Injuries and disorders of the Shoulder are best managed by an integrated team providing precise assessment and investigation, with evidence-based management comprising physiotherapy and other non-operative modalities, as well as surgical reconstruction and repair where appropriate.
Below is a list of relevant published research and papers providing support for the various treatment decisions and management options for shoulder conditions.
1. It has been estimated that less than 10% of all rotator cuff tears that are present in Americans over 60 years old are surgically repaired. That means that only a small proportion of rotator cuff tears are painful or limit activities. Being diagnosed with a tear does not mean you need surgery.
2. However, some tears are painful and need to be treated. The goal of such treatment is to restore the shoulder to normal painless function and strength. This can usually be achieved with the correct rehabilitation, but with some patients ultimately requiring a surgical intervention.
3. Research suggests that for partial and full thickness tears, a specific exercise program can reduce the need for surgery by about 65% and in fact, the published quality evidence is that the overall outcomes of surgery or physiotherapy are the same at 1, 2, 4 and 5 year follow up.
4. The treatment is generally in a staged manner to first exclude other conditions, then restore rotator cuff strength and flexibility, with those shoulders remaining symptomatic, possibly proceeding to surgery.
5. Some tears will enlarge and so repair or at least ongoing treatment and monitoring may be required to avoid long- term problems.
6. Steroid Injections can sometime help, but the benefits are generally just short term, and they may cause long- term damage, as there is good evidence that steroids can cause additional tendon tearing.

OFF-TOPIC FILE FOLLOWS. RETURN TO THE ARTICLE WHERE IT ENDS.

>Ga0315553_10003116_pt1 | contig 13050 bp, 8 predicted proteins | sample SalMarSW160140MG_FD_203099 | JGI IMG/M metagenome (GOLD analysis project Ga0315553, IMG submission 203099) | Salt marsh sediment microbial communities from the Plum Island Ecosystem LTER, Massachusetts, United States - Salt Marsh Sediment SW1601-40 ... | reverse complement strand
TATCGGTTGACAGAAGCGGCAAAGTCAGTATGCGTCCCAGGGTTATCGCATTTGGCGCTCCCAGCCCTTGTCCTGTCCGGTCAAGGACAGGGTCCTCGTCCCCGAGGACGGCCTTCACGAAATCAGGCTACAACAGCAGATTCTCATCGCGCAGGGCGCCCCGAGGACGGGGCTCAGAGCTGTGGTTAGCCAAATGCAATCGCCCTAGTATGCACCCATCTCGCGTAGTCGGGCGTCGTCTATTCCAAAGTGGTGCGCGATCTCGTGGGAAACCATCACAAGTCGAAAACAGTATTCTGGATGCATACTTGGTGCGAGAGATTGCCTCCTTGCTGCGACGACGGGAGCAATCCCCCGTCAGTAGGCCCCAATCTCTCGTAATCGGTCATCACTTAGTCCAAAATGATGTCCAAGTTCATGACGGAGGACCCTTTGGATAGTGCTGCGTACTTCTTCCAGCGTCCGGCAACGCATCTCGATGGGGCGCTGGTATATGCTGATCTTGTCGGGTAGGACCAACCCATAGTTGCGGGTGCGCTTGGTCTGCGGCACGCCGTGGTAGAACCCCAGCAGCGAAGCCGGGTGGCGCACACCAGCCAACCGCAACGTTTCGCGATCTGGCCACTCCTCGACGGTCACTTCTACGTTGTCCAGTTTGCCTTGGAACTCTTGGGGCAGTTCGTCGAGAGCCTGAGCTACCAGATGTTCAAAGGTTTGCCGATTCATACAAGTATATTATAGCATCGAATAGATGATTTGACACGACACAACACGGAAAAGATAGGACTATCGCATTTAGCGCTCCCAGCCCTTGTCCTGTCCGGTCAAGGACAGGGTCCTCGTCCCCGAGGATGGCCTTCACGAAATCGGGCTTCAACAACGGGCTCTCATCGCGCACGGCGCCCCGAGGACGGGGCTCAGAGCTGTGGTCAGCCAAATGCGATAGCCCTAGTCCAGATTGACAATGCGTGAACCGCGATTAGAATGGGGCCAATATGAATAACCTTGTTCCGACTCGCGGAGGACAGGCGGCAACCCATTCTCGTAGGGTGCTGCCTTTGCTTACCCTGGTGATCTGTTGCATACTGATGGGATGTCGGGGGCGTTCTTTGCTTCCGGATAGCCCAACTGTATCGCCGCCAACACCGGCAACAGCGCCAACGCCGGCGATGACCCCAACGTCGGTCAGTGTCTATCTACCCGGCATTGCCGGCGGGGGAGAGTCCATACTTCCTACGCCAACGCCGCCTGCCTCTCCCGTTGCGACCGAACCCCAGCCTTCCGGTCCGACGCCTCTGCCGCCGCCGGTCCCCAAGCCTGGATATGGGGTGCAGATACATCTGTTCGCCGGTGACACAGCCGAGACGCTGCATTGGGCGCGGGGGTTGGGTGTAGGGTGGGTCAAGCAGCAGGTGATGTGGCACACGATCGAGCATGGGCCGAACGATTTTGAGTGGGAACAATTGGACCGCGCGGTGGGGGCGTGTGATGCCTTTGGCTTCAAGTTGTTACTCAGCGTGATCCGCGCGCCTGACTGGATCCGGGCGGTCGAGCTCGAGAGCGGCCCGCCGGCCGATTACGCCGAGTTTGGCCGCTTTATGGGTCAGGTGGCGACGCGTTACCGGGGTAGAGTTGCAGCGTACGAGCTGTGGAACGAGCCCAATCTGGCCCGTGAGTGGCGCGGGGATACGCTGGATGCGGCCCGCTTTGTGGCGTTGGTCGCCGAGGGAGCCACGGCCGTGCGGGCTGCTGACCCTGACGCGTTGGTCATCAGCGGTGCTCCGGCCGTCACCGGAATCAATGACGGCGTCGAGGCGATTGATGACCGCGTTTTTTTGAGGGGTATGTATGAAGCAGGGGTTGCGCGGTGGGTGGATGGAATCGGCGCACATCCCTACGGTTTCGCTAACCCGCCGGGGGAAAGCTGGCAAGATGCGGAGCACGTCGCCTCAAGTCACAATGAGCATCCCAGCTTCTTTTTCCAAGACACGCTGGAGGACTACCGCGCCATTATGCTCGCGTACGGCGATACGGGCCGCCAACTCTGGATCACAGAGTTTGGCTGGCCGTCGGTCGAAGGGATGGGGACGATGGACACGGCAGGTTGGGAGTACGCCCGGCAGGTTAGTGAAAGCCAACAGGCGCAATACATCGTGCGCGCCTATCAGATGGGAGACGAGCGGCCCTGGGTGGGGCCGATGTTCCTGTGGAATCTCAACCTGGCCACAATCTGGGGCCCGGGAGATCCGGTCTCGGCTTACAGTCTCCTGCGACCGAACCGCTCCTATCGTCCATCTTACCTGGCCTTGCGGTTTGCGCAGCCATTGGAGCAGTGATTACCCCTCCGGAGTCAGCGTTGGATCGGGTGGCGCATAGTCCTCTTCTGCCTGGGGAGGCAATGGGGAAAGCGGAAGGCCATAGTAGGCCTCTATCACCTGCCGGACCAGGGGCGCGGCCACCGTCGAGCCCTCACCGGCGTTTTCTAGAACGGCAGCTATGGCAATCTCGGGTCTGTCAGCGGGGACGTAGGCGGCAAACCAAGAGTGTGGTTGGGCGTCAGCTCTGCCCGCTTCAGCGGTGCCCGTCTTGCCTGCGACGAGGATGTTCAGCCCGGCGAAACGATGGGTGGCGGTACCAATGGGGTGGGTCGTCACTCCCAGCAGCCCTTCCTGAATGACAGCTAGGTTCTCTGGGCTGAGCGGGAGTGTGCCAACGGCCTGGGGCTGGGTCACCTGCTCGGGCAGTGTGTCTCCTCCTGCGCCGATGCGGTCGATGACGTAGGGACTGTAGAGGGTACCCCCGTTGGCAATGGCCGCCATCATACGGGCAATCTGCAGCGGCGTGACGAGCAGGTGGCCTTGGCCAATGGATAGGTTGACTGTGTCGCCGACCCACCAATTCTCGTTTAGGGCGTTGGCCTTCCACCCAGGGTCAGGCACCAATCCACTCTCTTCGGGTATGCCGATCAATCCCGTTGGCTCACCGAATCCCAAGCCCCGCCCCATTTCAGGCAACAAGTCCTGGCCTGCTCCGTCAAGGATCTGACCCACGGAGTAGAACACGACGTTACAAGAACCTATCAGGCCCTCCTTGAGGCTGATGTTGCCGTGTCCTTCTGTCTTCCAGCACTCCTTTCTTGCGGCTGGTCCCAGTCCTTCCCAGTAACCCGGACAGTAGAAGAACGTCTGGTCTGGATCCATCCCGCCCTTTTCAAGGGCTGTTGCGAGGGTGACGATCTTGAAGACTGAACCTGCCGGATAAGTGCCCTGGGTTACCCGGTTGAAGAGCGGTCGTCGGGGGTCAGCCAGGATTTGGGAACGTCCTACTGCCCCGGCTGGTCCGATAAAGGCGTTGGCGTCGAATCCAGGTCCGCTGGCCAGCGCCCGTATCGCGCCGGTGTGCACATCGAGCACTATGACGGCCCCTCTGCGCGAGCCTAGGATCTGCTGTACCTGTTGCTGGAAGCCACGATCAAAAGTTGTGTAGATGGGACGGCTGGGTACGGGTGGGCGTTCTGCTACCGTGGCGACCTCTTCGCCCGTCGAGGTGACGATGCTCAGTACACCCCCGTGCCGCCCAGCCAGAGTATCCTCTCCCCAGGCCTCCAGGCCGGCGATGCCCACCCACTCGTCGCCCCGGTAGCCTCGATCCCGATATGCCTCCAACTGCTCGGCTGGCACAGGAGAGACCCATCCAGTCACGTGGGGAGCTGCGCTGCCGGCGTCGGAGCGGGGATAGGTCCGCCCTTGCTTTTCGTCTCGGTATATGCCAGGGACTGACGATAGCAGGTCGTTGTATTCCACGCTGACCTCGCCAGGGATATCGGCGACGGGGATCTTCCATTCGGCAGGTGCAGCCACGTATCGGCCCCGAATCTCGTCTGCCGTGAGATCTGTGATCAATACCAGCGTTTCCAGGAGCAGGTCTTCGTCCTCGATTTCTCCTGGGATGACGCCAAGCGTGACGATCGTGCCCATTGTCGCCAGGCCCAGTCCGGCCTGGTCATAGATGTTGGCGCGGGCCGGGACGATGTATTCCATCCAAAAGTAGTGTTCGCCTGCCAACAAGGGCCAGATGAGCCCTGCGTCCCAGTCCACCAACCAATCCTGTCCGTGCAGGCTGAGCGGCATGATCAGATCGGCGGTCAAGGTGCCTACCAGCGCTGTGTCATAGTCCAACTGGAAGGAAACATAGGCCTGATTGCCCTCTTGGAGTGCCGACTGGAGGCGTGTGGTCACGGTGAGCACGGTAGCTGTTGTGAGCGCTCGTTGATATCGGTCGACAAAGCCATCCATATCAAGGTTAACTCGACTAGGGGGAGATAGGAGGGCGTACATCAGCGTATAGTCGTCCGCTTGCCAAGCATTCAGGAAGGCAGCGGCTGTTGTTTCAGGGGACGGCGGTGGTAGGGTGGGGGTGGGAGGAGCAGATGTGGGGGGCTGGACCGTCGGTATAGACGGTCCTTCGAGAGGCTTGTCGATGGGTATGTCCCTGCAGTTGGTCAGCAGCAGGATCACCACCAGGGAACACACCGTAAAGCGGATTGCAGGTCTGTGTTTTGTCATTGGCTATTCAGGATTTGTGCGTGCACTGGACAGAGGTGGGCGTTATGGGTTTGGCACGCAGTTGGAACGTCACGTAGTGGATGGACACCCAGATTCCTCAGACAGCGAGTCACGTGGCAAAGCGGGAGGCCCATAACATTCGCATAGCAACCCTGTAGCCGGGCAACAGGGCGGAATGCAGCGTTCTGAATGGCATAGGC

7. A plain x-ray is the most useful primary investigation for shoulder pain and will provide important information on many conditions including arthritis, instability and indicators of the chronicity of the possible cuff tear. Asymptomatic partial and full thickness rotator cuff thickness tears are very common, so finding a tear of an ultrasound is often of no relevance – and a big waste of money!
8. There are very few shoulders that need urgent surgical care – the exceptions include persistent dislocation, complete rotator cuff tear following major trauma or if associated with fractures.
9. Symptomatic shoulders that respond to the right therapy will do so within 3 months. Pain and function can settle quickly with the appropriate treatment but high-end function e.g overhead activity/repetitive manual work, can take longer.
10. Around 90% of those shoulder that do well with physio, will retain this improvement in the long term. It is important to maintain good cuff function, and so a vulnerable shoulders should undergo regular cuff strengthening exercises in the long term to avoid a recurrence of symptoms.